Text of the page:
By the time I, the last of seven children, was born, my mother was 42 and a master at making pilau and other Bukharian dishes. We kids looked forward to every meal. Whenever we marvel at her food — and at our inability to replicate her dishes — my mother tells us what she considers the secret of her culinary success: “I cook with love.”
“Ema’s food was emotionally nourishing” my niece Miriam says. (We all — children, grandchildren, even in-laws’ families — call her Ema, mother in Hebrew.) “Her love comes through in her deeds. She enjoys cooking. It’s creative for her. It is her thing.” Of course, my mother’s accomplishments are not limited to cooking. She is widely respected in our large extended family for her sharp business acumen, her open mind and her chachmat chaim (life knowledge).
My oldest brother and sisters, who were raised in Palestine with my grandmother and various aunts and uncles, learned to speak the Tajiki-Jewish dialect spoken by Bukharian Jews. By the time I was born in Los Angles in 1948, food remained the second generation’s only real link to Bukharian Jewish culture. More than the language, music, dance and the exotic clothing, what’s been passed down to us is the food.
Like many accomplished old-time cooks, my mother does not work from recipes — nor does she give them out. “If you want to learn, watch me” is her constant refrain.
Ruth Mason is a freelance writer based in New York City. Her mother, Sivia Moussaioff (nee Babayoff and later changed to Mason), currently lives in Jerusalem.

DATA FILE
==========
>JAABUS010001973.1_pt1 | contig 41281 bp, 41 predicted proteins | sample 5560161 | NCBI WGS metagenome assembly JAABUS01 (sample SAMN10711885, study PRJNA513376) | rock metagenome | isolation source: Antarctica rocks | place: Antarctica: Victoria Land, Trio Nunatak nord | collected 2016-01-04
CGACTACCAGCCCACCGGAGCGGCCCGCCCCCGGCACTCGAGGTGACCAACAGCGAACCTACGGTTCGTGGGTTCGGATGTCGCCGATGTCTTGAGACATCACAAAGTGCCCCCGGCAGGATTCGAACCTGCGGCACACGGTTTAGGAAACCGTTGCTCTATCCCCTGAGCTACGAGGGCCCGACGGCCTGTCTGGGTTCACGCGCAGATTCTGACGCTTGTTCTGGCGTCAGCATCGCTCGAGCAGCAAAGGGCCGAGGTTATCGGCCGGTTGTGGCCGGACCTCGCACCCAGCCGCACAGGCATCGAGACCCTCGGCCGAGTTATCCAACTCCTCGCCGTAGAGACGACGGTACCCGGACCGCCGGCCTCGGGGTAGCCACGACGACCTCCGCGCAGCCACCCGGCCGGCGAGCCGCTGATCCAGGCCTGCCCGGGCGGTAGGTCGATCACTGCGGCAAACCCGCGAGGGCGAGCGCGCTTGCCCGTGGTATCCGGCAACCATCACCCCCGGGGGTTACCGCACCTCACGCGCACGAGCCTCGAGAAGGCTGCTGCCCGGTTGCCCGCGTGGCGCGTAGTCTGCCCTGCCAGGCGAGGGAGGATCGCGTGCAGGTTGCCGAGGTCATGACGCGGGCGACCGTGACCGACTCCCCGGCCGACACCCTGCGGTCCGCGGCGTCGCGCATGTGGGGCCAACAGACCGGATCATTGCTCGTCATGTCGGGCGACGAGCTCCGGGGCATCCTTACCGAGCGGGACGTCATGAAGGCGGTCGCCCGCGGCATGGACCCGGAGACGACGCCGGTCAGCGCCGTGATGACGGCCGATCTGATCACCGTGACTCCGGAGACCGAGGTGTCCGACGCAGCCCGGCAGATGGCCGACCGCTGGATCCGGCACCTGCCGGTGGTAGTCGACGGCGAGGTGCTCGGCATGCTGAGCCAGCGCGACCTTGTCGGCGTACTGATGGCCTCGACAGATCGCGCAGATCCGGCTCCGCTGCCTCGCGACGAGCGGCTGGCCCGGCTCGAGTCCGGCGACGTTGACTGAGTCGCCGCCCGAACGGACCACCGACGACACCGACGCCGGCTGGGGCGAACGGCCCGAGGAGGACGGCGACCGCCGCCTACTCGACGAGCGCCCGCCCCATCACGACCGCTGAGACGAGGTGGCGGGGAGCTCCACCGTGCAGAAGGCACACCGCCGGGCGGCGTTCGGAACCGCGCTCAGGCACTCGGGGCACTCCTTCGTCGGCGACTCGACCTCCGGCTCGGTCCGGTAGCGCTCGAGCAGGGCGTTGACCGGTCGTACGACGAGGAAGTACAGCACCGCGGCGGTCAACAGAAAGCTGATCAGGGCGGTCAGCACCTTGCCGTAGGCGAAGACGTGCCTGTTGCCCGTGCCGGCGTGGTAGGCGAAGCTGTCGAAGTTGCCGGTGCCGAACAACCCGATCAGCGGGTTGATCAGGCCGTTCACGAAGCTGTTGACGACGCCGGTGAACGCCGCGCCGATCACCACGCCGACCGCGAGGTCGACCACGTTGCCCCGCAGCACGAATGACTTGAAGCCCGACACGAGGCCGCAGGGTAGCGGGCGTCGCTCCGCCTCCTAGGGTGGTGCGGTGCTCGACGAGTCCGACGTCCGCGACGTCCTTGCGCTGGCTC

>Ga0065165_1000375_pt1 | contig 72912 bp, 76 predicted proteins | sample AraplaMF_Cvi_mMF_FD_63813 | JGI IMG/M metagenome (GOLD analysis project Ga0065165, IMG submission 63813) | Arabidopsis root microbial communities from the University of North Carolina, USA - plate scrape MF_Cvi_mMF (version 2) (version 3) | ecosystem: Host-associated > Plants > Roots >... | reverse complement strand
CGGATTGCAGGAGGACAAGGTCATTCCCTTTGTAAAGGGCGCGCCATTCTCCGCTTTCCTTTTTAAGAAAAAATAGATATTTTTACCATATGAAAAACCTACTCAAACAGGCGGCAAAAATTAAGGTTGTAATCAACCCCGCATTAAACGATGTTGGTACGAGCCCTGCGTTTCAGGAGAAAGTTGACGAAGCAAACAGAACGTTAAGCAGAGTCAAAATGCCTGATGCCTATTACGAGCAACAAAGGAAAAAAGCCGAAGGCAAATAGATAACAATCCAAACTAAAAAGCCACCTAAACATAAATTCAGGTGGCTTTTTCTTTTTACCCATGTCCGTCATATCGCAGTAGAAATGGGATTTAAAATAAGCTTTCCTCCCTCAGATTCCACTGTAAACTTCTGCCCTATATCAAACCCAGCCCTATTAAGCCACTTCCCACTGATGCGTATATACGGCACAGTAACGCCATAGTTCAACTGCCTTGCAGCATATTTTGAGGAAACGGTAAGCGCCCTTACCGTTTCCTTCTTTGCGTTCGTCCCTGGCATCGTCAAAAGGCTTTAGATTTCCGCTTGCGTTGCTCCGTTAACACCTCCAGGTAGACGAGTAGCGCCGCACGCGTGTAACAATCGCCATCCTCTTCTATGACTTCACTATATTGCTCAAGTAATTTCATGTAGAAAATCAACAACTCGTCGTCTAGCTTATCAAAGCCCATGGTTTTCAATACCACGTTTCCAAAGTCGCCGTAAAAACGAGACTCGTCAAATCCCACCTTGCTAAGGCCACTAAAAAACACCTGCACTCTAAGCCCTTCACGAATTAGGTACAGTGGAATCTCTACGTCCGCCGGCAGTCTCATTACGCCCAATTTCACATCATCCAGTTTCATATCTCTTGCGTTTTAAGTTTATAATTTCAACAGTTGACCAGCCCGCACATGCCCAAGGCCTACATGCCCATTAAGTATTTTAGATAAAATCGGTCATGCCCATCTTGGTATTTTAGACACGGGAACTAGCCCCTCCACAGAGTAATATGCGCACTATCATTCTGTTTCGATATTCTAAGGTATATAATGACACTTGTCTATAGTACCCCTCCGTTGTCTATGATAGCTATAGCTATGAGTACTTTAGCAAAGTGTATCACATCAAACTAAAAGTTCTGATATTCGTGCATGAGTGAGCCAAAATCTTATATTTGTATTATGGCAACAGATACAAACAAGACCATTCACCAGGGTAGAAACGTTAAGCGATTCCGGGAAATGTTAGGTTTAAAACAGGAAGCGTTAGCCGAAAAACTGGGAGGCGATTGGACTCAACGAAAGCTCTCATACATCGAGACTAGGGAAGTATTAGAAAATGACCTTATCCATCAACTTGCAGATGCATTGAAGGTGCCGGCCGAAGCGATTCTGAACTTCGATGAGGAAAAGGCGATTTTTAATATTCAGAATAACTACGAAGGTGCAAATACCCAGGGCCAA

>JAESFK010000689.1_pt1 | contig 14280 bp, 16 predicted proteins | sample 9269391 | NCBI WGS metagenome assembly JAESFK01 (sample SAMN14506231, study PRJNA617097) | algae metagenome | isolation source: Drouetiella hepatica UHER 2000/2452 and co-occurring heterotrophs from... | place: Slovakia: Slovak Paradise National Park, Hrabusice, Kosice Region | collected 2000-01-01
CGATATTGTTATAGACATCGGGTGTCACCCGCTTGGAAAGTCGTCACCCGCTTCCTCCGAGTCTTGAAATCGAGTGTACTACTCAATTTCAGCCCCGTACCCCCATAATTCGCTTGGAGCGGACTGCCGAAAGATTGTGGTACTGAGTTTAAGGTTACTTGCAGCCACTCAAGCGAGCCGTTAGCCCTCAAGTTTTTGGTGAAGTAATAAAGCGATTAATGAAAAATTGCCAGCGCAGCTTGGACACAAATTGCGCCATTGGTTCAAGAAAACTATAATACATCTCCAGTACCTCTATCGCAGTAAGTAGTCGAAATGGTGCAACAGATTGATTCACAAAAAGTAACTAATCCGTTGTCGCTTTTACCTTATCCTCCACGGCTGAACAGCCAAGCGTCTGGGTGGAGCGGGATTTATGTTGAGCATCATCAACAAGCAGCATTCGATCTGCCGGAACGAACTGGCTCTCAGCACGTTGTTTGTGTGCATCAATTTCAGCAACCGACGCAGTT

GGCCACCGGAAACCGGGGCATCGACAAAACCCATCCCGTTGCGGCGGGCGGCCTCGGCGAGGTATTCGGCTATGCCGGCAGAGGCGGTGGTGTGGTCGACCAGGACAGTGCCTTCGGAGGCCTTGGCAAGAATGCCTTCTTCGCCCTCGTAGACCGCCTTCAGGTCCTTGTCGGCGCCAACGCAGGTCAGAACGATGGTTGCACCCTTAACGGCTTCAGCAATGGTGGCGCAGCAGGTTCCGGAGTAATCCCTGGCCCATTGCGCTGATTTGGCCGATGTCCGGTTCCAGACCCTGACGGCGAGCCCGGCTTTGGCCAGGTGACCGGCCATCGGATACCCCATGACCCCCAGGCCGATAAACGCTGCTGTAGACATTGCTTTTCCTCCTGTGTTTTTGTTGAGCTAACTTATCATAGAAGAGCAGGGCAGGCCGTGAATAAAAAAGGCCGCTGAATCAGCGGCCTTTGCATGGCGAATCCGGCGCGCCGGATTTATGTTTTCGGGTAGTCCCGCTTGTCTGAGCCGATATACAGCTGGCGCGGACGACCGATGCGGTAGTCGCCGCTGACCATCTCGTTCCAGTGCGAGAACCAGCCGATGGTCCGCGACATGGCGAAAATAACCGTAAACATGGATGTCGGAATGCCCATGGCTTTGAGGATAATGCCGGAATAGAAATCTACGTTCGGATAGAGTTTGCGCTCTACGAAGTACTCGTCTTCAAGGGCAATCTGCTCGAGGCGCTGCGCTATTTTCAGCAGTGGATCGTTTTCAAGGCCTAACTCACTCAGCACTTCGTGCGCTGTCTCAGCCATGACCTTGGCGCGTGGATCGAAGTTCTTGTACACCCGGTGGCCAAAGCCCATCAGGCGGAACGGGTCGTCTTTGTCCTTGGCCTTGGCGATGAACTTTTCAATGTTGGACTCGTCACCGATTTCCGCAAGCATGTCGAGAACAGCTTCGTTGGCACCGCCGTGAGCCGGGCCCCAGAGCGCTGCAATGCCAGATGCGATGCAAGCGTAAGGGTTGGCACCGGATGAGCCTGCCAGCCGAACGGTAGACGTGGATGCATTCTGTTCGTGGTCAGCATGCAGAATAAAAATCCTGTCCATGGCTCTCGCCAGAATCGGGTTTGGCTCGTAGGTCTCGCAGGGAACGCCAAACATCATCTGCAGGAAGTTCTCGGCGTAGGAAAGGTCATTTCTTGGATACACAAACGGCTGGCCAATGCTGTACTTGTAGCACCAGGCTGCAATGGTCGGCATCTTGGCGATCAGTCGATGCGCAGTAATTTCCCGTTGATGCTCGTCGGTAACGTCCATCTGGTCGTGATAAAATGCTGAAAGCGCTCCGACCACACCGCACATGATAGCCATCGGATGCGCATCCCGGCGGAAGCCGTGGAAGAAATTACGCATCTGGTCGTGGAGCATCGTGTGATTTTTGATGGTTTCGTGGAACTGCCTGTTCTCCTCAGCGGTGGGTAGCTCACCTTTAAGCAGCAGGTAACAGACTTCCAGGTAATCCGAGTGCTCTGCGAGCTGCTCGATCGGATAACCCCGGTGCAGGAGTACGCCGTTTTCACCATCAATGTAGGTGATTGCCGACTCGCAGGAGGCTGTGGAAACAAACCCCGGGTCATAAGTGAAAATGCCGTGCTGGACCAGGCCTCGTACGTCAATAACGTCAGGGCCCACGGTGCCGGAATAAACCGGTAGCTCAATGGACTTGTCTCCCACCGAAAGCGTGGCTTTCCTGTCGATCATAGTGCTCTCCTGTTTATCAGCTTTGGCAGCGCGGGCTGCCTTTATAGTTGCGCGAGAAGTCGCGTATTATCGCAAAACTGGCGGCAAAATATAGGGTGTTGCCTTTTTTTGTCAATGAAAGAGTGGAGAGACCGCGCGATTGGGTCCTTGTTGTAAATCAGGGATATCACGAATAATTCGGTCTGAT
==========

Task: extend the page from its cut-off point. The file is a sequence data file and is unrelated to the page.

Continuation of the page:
1/3 cup vegetable oil
4 medium onions, diced
3-4 lb. fryer chicken cut into eight pieces
5-6 large carrots
2 cups white rice
salt and pepper to taste
1/4 tsp. cinnamon
3 cups water
1/4 cup raisins (optional)
1/4 cup roasted pine nuts (optional)
In a large pot, heat the oil, then add onions, stirring occasionally, until they are barely yellow. While the onions are cooking, thoroughly wash chicken, removing as much fat as possible. Add the chicken pieces and cook uncovered for 15 minutes over medium flame, mixing occasionally. While the chicken is cooking, peel the carrots, then make them into shavings using a vegetable peeler. Remove chicken and onions and place a handful of rice and a handful of carrots in the bottom of the pot.* Don’t worry if there doesn’t seem to be much oil in the pot. Replace chicken and onions, top with carrots, salt, pepper, cinnamon and raisins. Cook for 10 minutes, covered, over a low to medium flame. Sprinkle rice over the chicken, add water and cook uncovered over a high flame until if boils vigorously. Stir the rice, being careful not to disturb the chicken. Cover and reduce to a very low flame. Cook one-half to one hour or until the rice is done. (After 20 minutes, wrap the cover of the pot in a thin kitchen towel to absorb excess moisture.) Serve piping hot, garnished with pine nuts if desired. Serves 4 to 6.
For a vegetarian version, omit chicken and substitute sliced fresh mushrooms and red pepper. For crisper vegetables, stir in lightly sauteed vegetables just before serving the pilau.
*This creates tadiggi, the much-loved, in our family even fought-over, semi-burnt crust at the bottom of the pot. It also prevents sticking.